I have read some threads in these forum about the role of the tube correction achromatic lens and I think I understand why is needed. Thing is, we tried to remove it (nothing else changed) and images are more or less the same, no loss of quality, apparently, only a smaller field of view. Is that the expected result when removing this lens? It is a expensive item (for this low-cost design, I mean).
Any comment will be appreciated. Regards,
Hi @adolfocobo it’s definitely the case that you can often get away with leaving out the 50mm achromat. It means you’re using the objective further away from its design parameters, so I would expect a little degradation in quality, but it may not be noticeable (particularly if you have a very cheap objective).
I’m reluctant to remove the lens from the instructions because I’m keen to do it properly in the high resolution optics module. However, @j.stirling has done great work adding in explanatory notes in various places - perhaps we could add one explaining a bit further that the design will work without the tube lens, though it’s not recommended for the reasons I outlined above.
@adolfocobo do you have some comparison images? That is always a helpful thing to be able to show…
The quality of the lens from the Pi camera is remarkable (Comparison of a pi-camera and a 20x optical lens)
I think that is a great solution if cost is an issue and very little quality is sacrificed. A high power microscope objective in the optimum configuration with a tube lens will give high resolution. If you move away from optimum performance by not using the tube lens, how much better than the simple Pi camera lens does it end up being?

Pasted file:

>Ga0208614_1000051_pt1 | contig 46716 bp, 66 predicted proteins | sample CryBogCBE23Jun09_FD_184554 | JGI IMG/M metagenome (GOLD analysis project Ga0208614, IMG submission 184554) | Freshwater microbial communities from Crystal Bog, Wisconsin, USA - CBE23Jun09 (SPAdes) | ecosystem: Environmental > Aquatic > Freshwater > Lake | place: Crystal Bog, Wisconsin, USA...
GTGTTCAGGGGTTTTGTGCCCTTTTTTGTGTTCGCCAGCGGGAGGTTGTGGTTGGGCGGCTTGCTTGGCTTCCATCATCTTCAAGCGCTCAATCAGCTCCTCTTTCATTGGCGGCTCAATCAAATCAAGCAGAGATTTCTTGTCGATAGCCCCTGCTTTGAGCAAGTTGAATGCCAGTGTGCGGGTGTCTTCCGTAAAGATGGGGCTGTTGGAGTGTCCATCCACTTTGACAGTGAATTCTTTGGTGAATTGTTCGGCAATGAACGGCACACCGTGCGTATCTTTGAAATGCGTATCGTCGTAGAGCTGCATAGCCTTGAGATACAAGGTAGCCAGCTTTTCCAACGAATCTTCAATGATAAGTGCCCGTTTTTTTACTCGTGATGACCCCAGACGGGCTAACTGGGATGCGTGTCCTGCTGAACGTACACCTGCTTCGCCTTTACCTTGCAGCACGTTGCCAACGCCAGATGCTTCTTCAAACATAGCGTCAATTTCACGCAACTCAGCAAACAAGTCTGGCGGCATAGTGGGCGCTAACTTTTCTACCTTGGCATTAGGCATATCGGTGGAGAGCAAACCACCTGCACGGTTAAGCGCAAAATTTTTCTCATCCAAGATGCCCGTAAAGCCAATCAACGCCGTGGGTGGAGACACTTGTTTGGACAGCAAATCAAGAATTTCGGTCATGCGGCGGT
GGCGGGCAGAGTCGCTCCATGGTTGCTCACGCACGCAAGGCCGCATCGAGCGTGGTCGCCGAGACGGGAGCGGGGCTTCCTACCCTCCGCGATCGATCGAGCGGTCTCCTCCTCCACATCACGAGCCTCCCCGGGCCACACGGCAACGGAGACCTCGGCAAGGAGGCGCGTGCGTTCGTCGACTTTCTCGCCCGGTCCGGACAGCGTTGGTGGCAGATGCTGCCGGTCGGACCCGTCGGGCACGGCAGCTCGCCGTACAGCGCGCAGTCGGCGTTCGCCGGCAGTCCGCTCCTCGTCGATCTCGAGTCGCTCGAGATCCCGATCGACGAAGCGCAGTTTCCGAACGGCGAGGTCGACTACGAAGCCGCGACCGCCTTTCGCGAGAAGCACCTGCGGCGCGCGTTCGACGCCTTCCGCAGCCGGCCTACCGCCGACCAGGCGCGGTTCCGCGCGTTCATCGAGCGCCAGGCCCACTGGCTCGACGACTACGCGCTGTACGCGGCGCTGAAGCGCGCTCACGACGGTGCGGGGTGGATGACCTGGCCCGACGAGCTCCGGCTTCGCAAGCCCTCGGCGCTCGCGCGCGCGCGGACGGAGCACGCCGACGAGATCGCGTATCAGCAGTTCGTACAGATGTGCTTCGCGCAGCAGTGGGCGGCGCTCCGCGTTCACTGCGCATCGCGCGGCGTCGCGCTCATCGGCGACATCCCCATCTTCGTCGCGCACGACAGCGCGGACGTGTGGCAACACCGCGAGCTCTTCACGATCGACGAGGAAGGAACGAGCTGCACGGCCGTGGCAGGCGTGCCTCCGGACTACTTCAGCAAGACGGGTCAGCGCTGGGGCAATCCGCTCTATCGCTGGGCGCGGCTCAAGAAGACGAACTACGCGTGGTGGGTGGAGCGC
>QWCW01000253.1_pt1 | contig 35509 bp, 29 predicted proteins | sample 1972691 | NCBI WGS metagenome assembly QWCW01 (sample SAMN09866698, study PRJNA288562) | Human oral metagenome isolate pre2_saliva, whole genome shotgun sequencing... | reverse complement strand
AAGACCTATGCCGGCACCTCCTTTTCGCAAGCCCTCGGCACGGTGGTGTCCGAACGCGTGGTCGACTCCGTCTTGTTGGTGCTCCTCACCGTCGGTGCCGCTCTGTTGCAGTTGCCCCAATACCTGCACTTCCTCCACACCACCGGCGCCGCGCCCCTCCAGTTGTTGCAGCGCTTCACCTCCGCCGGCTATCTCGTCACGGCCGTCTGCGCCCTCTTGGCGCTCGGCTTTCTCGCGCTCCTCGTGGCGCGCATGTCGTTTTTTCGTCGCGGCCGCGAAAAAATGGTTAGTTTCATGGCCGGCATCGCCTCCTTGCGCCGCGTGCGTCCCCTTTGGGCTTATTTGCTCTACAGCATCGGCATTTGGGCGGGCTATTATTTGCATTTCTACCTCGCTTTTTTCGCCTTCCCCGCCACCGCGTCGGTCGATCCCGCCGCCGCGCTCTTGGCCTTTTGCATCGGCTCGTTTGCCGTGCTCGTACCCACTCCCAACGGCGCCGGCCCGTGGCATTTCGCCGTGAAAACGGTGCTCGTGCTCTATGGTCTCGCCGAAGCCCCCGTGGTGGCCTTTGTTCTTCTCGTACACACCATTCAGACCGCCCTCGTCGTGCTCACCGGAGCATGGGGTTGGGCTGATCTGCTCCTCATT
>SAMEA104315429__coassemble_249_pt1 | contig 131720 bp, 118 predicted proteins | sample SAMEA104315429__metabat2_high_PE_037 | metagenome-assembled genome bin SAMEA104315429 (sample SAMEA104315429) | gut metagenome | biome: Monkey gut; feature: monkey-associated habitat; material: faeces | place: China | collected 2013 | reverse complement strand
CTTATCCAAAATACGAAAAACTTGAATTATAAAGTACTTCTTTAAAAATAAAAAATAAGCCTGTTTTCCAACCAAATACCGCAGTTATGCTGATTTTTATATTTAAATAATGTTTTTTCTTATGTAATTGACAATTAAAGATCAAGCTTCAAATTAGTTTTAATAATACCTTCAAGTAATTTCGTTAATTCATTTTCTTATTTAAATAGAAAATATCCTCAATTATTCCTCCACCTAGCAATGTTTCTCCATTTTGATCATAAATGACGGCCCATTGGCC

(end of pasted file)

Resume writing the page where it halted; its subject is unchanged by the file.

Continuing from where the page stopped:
Thankyou all for your kind replies. We have just got some images with and without the tube correction lens. Both are with the HQ camera at the same shoulder-sensor distance than the v2 camera.
Any differences in quality could be to a non-flat slide and non-optimal focus, I think. The objective is a cheap achromatic x40 from Amazon: https://www.amazon.es/dp/B07PVP3GP3
It seems that the main difference is the (intuitive) larger magnification. What I would expect then is a larger working distance, but it seems it is not the case, or, at least, the difference in the focal point is very small (not measured yet, though). I am not sure but I believe the lines are 10 microns apart.
I share here also the design of the HQ camera part, it is a quick and dirty editing of the STL file optics_picamera_2_rms_f50d13.stl with a CS thread added, in Autodesk Inventor.
Link: (the STL file was larger than the 4MB size limit)
Thankyou all and regards!
The purpose of the tube lens is to change the focal length of the system.
A microscope objective designed for 160mm FL will provide its best performance when the sensor surface is 160mm away from the shoulder of the objective. This isn’t just a matter of field of view or focus, but also spherical and chromatic aberration.
Your system will not be fully corrected as designed if you use any other configuration. But using the achromat gives you a good balance of factors, and better correction than a shorter tube length.
If the difference is small enough that it’s hard to see for the samples you are imaging, then like everyone has already said, how much does it really matter? But now you know what the lens is for.
I have attempted to capture the key points about both how the lens and camera position are calculated (and how this will change to enable customisation), and what the lens is doing in this Open Flexure Enhancement Proposal
Thankyou for the reference, everything is very well explained there.